When the Empire State Building Was Just an Architect’s Sketch

How one of the world’s most famous skyscrapers was built

Oblivious to the impending Great Crash of the stock market, a group of industrialists connected to General Motors banded together in 1929 behind the idea of erecting the world's tallest building in Manhattan to eclipse the nearby Chrysler Building owned by their competitor. The site at Fifth Avenue between 33rd and 34th Streets had previously been occupied by the exclusive Waldorf-Astoria Hotel, until they tore it down for their new symbol of sky-high American corporate power—the Empire State Building.

The architecture firm Shreve, Lamb and Harmon Associates was chosen to design the colossus. William F. Lamb produced the drawings in only two weeks, selecting an art-deco style that looked like a pencil. Lamb used earlier designs for the Reynolds Building in Winston-Salem and the Carew Tower in Cincinnati as inspiration. His design later won several awards, including the gold medal from the Architectural League in 1931.

From a broad, five-story base covering two acres, the structure would tower 102 stories, rising 1,454 feet to the top of the antenna spire, making it the world’s tallest skyscraper. Another distinctive feature would include windows that were flush instead of recessed, and the tone of the exterior would appear blonde.

The general contractor was Starrett Brothers & Eken, the recognized leader in skyscraper construction. Indeed, one of the brothers, William A. Starrett, had recently authored the book, Skyscrapers and the Men Who Build Them, in which he wrote: "Building skyscrapers is the nearest peacetime equivalent of war… . The analogy of war is the strife against the elements." In 1930 and 1931, the firm compiled a notebook on the project, entitled Notes on Construction of the Empire State Building, consisting of 77 pages of text typed on blue-lined graph paper and put in a three-ring binder. The presentation also included black-and-white photographs mounted with black corners on 32 sheets of brown pressboard. Both the text and the photos provided a detailed, step-by-step account of the building process for the historic skyscraper.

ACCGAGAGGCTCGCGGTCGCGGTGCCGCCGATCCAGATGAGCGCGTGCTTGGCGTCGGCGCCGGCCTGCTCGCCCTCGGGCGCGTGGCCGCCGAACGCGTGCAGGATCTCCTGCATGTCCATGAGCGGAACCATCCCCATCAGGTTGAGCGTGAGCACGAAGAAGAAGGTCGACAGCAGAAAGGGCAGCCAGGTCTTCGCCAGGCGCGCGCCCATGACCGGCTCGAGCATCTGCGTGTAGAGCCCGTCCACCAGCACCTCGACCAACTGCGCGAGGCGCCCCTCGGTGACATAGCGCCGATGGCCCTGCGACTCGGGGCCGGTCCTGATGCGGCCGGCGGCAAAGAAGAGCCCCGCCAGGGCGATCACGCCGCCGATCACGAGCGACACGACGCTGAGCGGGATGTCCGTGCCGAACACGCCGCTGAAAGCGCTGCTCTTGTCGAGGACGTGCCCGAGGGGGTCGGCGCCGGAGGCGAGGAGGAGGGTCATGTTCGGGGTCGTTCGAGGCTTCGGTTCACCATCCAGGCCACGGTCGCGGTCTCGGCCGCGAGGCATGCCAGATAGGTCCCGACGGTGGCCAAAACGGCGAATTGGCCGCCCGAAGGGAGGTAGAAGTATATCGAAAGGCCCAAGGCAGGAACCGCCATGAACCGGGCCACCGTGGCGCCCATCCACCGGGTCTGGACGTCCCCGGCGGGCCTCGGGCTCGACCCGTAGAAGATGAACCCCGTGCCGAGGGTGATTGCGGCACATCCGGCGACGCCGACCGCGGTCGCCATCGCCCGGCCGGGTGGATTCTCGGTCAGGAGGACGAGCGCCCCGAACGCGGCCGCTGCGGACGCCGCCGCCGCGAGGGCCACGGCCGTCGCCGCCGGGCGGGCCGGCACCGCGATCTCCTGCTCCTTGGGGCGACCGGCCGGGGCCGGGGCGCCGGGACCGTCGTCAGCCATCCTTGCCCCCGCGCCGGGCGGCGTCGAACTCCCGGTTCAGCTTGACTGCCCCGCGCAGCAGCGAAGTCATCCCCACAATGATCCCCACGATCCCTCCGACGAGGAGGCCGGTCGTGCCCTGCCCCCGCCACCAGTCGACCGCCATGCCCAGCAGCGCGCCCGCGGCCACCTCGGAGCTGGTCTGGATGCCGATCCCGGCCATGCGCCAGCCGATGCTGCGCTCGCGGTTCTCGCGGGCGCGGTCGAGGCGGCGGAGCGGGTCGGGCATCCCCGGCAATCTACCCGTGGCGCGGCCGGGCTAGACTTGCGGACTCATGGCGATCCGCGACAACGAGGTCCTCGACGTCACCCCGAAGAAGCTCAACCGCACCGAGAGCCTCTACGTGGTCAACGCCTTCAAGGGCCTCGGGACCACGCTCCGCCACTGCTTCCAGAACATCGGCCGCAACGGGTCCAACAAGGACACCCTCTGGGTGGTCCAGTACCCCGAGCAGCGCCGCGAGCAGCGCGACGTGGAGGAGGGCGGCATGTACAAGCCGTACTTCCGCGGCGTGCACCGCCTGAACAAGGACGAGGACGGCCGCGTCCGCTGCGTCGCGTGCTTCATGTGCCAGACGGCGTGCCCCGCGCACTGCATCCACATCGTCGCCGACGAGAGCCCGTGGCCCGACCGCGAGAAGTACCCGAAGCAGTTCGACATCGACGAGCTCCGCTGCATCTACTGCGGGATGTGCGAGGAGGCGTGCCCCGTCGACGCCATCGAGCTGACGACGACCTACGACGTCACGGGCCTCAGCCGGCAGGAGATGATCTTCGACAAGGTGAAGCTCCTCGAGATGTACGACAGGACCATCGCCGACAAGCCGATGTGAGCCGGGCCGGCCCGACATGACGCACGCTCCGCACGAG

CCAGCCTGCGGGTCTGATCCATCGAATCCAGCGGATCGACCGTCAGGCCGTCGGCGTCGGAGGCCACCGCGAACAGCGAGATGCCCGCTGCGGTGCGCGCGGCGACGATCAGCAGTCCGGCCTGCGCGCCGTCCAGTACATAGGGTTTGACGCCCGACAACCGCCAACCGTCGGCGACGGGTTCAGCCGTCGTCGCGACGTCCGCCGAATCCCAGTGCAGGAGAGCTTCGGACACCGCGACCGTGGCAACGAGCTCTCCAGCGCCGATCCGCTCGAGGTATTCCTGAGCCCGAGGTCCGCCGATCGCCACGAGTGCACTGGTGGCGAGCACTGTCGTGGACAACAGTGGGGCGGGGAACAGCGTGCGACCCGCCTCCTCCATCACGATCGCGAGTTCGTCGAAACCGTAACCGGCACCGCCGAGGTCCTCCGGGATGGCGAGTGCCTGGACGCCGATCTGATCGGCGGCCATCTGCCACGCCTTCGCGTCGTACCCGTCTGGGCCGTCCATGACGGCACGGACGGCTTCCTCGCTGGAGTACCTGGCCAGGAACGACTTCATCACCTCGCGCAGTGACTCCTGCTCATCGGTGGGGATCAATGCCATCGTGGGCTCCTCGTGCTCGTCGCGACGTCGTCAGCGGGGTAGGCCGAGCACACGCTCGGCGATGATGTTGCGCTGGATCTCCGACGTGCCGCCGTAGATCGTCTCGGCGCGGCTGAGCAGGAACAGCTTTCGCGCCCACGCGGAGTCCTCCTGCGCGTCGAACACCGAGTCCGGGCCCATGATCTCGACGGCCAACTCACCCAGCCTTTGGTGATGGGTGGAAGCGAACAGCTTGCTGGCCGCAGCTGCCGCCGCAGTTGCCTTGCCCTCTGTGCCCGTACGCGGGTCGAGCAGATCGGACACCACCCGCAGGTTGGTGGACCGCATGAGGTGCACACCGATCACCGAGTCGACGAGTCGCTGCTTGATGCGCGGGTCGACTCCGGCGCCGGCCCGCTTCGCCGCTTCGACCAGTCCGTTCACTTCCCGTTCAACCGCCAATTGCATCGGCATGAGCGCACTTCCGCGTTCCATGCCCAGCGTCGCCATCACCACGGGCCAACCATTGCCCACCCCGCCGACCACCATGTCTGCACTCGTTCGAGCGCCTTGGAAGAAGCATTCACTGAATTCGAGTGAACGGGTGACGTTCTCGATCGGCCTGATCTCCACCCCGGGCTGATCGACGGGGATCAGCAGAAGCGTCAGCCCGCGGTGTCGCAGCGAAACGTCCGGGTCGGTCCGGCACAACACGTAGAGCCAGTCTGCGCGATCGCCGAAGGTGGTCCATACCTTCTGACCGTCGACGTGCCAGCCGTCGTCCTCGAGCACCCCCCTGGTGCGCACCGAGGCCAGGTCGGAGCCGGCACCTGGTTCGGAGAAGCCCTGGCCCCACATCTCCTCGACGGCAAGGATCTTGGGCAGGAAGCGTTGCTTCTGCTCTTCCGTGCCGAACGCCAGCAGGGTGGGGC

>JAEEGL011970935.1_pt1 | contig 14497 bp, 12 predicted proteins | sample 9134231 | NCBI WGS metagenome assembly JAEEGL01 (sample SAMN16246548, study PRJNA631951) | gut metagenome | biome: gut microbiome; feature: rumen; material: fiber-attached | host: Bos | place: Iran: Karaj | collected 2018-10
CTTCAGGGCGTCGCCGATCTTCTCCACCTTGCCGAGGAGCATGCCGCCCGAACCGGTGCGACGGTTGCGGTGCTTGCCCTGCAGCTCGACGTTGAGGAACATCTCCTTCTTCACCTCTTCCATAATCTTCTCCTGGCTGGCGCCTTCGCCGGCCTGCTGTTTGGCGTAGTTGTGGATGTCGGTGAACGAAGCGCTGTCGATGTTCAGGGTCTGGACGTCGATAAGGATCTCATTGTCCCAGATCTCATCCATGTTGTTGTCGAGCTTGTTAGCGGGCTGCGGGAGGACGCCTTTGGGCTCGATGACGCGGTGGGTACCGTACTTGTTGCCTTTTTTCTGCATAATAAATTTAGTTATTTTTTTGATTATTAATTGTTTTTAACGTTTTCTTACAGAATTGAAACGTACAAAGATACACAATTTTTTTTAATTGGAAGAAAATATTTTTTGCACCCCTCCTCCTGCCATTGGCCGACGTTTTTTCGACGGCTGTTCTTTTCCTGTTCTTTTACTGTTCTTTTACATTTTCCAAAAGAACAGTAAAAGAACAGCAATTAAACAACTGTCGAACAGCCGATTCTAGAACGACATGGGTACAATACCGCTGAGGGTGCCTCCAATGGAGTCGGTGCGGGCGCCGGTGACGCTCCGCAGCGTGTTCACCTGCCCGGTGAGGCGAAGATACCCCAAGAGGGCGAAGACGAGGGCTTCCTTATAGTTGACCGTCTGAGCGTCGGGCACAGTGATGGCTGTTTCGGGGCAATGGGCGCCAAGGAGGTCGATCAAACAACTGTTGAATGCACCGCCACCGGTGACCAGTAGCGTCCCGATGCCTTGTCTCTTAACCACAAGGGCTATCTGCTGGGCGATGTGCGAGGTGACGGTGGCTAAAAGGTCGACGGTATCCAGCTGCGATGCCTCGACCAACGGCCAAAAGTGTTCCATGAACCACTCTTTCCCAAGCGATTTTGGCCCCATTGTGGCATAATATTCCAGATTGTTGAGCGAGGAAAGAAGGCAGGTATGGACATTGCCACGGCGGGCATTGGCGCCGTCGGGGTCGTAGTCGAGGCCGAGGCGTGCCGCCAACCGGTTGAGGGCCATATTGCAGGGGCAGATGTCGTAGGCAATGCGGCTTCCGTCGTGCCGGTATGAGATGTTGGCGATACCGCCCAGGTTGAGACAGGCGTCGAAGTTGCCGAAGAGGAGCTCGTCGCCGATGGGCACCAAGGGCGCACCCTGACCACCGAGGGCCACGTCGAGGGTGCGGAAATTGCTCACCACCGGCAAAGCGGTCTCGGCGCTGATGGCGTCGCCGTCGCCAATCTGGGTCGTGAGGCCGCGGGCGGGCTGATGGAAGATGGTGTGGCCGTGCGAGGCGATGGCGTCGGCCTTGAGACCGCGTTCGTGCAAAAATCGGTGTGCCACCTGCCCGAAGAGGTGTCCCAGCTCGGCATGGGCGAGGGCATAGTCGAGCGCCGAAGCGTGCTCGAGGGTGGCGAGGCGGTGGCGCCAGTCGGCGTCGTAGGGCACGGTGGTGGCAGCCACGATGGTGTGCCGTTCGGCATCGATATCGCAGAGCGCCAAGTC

Commenced in the early years of the Great Depression, the project employed as many as 3,400 construction workers on any single day, many of them immigrants from Europe, as well as hundreds of fearless Mohawk Indian iron workers. At least five workers died during the frenetic building.

The whole project took an amazing twenty months from the signing of the first architectural contract in September 1929 to the formal opening on May 1, 1931. The construction was completed in an astonishing 410 days. The final cost was $40,948,900, equivalent to $635,021,563 in 2015. As of 2007, it was still the second largest single office complex in the U.S. after the Pentagon. Immortalized in innumerable books and movies, it was most famously scaled by King Kong, who fended off attacking planes from its celestial spire, in 1933.

This article is excerpted from Scott Christianson's "100 Documents That Changed The World," available November 10.

100 Documents That Changed the World

A tour of the history of the world through the declarations, manifestos, and agreements from the Magna Carta and the Declaration of Independence to Wikileaks.

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